--

As for just making a beat, my recommendation to you would be to get some sort of drum machine. Perhaps GarageBand has something like this...i don't know. Play with the beats that are in the drum machine. Write your own beats. Then add music; a Riff here, a chord there. BAM...you've made a beat. Then you practice. Make more beats...even more...yes, more. You'll use different sounds, different rhythms, different tempos. Once you've done it for a while, then you'll be able to make decisions about what your next steps will be.
Thanks, Thats what I meant to copy a beat. Keep the answer coming please.
#5
15th October 2010
Old 15th October 2010
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Quote:
Originally Posted by macshutter View Post
Keep the answer coming please.
Hmm... What's more to say? Go do it!
#6
15th October 2010
Old 15th October 2010
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Making a beat is really really easy if you've got good samples. Go find/make/buy some samples that just make you go WOW.

You can learn to program synths if you want... some people will tell you that's the best way. I however think its better to get used to hearing samples that you like work in a groove and then be able to program a synth to that, once you've mastered that.
#7
15th October 2010
Old 15th October 2010
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Quote:
Originally Posted by macshutter View Post
I want to learn to make a beat so bad, It think I could learn off remaking beats, and then make my own and create my own style, etc. But, I have no idea and it seems way to hard. I use garageband btw. Something like this YouTube - Stereo love INSTRUMENTAL REMIX I tried to google remaking a beat and found nothing ):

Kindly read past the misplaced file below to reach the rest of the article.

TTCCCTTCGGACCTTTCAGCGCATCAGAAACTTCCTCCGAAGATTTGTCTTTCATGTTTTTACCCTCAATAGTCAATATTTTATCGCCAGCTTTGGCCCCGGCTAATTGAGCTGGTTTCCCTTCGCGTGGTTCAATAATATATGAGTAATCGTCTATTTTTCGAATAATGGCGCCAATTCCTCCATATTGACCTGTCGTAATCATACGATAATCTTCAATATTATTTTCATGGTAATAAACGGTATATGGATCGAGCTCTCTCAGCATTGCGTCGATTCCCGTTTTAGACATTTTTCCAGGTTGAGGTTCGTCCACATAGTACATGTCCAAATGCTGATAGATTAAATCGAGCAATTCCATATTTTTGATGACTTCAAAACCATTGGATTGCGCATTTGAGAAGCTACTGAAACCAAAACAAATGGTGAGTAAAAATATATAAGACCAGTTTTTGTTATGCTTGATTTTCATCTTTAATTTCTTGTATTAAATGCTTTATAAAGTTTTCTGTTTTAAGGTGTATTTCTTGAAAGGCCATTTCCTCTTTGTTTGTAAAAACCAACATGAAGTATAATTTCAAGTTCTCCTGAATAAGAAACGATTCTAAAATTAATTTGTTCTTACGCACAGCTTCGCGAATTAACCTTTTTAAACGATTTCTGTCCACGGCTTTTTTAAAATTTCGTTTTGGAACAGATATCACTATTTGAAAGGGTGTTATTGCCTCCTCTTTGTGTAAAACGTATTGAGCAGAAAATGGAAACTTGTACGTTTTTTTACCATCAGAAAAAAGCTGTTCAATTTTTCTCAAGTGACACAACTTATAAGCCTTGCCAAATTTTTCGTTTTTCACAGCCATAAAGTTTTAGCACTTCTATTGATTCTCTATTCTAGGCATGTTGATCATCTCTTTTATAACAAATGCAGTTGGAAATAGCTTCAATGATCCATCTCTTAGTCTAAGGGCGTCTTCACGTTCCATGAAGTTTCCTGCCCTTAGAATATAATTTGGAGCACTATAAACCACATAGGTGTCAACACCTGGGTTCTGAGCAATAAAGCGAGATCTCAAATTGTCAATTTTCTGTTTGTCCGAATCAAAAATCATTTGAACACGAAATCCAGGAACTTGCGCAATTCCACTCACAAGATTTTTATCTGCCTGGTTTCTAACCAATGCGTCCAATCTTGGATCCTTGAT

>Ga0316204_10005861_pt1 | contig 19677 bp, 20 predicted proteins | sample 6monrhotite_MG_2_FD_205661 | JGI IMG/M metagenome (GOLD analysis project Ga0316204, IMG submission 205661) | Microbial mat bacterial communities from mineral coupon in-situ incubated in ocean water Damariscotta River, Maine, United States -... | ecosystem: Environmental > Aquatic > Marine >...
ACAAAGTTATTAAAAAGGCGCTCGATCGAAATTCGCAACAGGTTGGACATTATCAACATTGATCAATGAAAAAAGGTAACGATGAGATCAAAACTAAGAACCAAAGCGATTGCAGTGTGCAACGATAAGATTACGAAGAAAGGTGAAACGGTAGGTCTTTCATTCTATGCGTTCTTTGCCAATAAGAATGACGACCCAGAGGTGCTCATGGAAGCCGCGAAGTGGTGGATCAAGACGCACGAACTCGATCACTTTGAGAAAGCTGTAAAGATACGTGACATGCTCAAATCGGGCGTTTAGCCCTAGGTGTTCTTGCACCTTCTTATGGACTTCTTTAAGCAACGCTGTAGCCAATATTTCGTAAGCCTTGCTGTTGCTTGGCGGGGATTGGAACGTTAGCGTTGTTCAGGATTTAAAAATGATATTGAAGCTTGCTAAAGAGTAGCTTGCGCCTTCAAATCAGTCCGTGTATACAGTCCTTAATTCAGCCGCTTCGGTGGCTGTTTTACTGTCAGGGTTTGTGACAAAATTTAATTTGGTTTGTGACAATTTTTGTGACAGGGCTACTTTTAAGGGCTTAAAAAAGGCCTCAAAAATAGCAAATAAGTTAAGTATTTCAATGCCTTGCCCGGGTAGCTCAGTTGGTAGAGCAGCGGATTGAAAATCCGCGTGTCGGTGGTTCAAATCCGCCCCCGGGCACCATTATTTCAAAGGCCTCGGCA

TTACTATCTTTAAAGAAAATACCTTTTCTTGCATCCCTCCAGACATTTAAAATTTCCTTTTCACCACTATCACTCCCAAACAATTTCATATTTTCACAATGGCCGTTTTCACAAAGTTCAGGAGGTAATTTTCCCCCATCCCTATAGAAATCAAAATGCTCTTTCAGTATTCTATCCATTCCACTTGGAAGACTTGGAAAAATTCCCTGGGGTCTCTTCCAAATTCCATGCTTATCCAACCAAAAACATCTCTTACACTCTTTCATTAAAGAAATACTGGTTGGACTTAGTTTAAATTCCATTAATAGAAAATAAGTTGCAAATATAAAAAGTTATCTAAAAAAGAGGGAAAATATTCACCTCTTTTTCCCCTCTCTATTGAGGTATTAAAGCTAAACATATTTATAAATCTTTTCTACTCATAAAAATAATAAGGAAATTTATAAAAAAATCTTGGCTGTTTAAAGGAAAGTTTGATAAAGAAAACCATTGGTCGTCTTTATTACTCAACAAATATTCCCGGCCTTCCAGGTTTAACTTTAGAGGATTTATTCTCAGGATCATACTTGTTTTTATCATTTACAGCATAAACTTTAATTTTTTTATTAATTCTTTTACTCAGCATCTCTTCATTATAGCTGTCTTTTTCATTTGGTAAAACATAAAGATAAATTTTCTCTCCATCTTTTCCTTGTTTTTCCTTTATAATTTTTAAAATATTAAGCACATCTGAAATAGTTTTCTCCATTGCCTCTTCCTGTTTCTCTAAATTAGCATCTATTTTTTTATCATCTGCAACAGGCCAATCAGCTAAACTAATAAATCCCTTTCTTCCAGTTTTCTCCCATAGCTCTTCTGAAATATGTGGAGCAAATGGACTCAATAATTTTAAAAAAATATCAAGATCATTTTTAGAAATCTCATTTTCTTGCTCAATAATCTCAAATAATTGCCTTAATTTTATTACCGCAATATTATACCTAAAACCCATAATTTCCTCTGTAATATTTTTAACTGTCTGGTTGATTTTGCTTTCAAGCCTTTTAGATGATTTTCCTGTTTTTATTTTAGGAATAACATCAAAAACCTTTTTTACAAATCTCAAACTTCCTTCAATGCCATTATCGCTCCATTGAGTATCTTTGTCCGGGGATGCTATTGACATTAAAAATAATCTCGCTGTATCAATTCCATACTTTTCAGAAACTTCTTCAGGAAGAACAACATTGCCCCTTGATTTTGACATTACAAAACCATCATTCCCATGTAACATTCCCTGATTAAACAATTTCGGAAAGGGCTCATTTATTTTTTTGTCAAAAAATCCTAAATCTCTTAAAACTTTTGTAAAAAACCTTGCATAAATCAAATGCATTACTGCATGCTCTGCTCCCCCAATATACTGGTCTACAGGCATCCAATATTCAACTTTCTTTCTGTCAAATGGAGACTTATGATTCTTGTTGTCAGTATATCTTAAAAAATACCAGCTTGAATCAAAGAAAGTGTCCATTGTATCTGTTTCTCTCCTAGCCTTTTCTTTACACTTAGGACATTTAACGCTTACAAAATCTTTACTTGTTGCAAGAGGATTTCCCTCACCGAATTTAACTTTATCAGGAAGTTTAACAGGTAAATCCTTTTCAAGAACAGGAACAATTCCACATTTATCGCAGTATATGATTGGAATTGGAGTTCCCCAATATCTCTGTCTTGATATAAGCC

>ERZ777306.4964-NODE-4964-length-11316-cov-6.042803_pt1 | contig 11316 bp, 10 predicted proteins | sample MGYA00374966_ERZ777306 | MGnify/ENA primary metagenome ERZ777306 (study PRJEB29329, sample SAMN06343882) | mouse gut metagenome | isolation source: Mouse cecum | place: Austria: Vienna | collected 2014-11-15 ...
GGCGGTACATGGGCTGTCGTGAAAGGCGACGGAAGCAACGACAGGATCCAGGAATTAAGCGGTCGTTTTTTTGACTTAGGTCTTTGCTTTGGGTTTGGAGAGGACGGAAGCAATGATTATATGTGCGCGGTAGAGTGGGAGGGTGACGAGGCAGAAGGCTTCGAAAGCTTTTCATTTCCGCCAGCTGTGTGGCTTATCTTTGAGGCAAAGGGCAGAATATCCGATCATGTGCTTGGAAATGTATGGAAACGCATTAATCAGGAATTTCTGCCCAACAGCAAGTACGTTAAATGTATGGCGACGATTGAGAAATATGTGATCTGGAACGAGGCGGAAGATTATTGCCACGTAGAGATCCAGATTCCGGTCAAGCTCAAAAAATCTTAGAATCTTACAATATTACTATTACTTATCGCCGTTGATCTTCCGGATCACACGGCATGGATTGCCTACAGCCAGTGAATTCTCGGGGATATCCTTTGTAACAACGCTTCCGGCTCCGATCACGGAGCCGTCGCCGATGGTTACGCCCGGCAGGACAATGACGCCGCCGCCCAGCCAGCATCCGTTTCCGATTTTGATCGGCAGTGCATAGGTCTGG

Why not just take inspiration from what you want to remake and REMIX it or create something like it? Find some drum loops and learn some chords ie minor 7ths and major 7ths. or just use samples.. you should upgrade to Abelton Live or Logic.. You can download a free trial of Ableton Live..
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15th October 2010
Old 15th October 2010
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For the beginner, a DAW may not be the best composition tool. They do so many things that one can get lost in them.

You may be better served getting something like a self contained device that includes sounds, samples, loops and sequencing. Something like a Korg Electribe or maybe a Roland SP-404/606.
#9
16th October 2010
Old 16th October 2010
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get a roland tr-808. turn it on.
#10
16th October 2010
Old 16th October 2010
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Quote:
Originally Posted by giorgio View Post
get a roland tr-808. turn it on.
lol yeah i dont think he has $2000..